What Is a Provisional Notice of Cancellation (PNOC)?
A provisional notice of cancellation is a means by which one participant in a reinsurance treaty can notify the other participants of their intention to withdraw from the treaty.
This type of notice is only used in relation to continuous reinsurance contracts, which are those that remain in effect until either party withdraws from the contract. Once a PNOC has been issued, the parties will typically have 90 days in which to renegotiate their contract. If they do not reach an agreement, then the contract will be canceled.
- A Provisional Notice of Cancellation (PNOC) is a legal notice given by one insurance company to another.
- It is used by parties to a reinsurance contract for purposes of renegotiating or exiting their agreement.
- Oftentimes, reinsurance contracts will allow each party to issue one PNOC per year and agree to grant 90 days in which to reach an agreement. Failure to reach an agreement would then result in the termination of the reinsurance contract.
How PNOCs Work
Successful insurers issue thousands of policies across a variety of classes, thereby exposing themselves to a complex matrix of risks. To mitigate this exposure, insurers buy their own insurance in the form of reinsurance treaties. Reinsurance treaties are typically long-term agreements under which the reinsuring company agrees to cover one well-defined class of policies. Over the course of this contract, the reinsurer will review the insured’s business to assess its future risk. Depending on the outcome of this assessment, they may or may not decide to continue with the reinsurance contract over the longer term.
Through the reinsurance market, insurance companies can hedge their risks by passing on some of their liabilities to other insurance companies. In exchange, the insurance companies taking on the liabilities will receive a portion of the insurance premiums generated from the underlying insurance contracts. Although some reinsurance contracts remain in effect only for a specified term, others are continuous in that they remain active indefinitely until either party terminates the contract. One of the ways for either party to begin the process of terminating the contract is by issuing a PNOC.
Oftentimes, continuous reinsurance contracts will have a standard clause allowing either party to issue a PNOC once per year. Once the PNOC has been issued, both parties have 90 days in which to reach an agreement on extending the contract before the contract is formally canceled. In addition to its annual frequency and the length of time given for negotiations, specific reinsurance contracts may have other conditions affecting when PNOCs can be given and how the negotiations must be conducted. For instance, depending on the contract, the party who issues the PNOC may have the right to withdraw the PNOC at any time, causing the reinsurance contract to continue as originally planned.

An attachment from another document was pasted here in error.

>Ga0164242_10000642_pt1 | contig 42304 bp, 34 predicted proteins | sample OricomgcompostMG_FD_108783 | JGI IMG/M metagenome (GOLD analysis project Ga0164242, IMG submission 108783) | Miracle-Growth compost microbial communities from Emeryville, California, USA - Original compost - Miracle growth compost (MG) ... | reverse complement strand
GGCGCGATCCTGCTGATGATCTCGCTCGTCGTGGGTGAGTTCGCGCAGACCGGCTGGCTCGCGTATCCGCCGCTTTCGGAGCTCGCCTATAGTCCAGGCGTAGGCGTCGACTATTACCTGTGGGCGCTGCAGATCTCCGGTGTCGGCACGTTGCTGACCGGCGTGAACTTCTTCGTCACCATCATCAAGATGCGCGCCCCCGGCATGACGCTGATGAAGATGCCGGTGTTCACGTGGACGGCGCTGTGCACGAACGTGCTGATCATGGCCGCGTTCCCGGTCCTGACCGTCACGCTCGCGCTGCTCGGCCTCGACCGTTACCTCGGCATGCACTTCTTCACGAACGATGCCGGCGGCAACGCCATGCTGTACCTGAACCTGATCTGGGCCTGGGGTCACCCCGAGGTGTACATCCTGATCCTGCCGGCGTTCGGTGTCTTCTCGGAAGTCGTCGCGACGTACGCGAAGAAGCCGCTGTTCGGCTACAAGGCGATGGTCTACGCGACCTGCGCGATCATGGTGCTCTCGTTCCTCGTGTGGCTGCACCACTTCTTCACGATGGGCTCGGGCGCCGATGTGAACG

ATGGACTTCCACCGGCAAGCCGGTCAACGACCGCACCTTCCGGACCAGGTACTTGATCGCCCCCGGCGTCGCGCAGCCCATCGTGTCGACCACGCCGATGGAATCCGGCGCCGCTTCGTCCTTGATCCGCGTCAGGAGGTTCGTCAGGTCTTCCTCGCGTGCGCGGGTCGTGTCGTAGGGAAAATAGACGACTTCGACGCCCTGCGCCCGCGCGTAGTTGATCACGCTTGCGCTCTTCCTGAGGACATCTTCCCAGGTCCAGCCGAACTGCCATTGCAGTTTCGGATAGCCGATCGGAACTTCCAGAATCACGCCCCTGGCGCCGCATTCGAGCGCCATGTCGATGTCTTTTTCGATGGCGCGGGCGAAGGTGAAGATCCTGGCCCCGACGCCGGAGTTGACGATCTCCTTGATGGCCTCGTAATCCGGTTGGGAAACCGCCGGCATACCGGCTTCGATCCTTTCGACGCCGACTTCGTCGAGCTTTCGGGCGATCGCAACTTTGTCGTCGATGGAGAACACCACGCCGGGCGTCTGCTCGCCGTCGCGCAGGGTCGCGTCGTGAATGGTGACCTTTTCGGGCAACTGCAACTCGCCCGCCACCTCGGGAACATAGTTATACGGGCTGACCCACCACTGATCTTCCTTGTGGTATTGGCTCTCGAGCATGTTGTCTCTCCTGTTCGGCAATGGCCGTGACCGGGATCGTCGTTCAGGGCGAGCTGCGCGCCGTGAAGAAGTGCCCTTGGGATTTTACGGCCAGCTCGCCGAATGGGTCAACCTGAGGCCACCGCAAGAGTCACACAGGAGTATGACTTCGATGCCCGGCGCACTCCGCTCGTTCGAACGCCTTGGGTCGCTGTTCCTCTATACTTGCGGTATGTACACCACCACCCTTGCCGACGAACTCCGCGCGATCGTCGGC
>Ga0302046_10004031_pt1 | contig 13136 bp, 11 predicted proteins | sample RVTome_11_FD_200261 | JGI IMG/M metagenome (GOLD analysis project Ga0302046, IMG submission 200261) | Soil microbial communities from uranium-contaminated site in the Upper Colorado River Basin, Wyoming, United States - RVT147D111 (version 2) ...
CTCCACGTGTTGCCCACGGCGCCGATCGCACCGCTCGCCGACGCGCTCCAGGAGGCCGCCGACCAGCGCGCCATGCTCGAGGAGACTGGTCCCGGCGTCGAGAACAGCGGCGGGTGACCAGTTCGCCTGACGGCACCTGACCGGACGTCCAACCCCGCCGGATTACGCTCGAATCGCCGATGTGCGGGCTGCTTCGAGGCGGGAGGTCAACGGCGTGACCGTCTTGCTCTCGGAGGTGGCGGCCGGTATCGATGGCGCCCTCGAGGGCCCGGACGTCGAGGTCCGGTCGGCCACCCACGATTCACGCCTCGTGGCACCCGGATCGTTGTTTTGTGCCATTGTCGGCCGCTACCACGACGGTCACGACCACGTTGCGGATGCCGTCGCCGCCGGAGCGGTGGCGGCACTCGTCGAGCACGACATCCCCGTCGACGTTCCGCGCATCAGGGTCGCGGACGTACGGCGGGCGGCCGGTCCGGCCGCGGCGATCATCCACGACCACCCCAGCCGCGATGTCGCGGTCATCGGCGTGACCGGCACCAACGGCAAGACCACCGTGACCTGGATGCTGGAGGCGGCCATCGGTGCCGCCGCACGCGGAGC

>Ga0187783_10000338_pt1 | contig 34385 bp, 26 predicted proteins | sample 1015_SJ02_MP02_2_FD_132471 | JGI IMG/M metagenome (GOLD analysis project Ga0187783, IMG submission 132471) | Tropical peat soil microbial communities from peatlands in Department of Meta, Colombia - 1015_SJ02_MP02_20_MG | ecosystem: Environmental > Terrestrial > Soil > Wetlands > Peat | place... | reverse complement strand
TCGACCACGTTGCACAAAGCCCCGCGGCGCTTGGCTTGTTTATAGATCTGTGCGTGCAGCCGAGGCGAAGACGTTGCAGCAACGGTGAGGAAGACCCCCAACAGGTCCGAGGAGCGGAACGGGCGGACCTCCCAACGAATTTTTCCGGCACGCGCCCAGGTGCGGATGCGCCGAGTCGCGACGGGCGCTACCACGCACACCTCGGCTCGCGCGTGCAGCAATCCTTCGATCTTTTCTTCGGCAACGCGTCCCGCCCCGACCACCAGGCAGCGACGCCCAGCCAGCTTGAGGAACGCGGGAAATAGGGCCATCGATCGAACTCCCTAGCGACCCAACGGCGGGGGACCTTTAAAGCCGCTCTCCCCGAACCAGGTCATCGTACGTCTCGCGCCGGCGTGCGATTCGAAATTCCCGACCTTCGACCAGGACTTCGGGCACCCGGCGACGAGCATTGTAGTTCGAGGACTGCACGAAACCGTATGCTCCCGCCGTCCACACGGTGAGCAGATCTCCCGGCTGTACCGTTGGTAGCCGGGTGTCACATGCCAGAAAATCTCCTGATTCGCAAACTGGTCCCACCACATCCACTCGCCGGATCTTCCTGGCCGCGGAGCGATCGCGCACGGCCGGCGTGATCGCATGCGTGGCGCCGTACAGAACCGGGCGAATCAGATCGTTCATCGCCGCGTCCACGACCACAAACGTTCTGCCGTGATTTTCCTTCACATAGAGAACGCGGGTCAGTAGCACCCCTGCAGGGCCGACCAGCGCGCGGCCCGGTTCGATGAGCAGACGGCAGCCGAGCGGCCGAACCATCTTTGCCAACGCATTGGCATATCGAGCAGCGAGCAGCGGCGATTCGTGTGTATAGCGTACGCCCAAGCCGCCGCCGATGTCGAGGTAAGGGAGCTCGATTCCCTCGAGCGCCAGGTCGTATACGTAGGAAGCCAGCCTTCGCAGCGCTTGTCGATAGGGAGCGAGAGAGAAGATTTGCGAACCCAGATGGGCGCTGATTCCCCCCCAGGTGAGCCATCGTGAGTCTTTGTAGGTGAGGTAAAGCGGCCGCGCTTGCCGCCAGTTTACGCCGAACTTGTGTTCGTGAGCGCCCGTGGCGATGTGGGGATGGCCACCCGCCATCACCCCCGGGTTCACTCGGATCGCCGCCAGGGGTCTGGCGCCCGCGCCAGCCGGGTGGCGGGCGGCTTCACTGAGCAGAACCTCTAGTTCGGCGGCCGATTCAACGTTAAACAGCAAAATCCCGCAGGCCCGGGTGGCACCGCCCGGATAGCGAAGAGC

Real-World Example of a PNOC
Michael is the operator of an insurance company focusing on condominium insurance. Recently, he became concerned by a rise in claims relating to canine liabilities. To mitigate this risk, he decided to purchase reinsurance from another insurer who was more comfortable with canine-related risks.
After thoroughly reviewing Michael’s business, the reinsurer decided that they were not receiving adequate premiums for the canine-related risks they had agreed to take on. For this reason, they issued a PNOC to Michael’s company and requested that they renegotiate their contract to include additional compensation. Under the terms of their reinsurance agreement, both parties are entitled to issue PNOCs once per year and agree to grant 90 days in which to reach an agreement. Their contract also allows both parties to withdraw their PNOC at any time during those 90 days.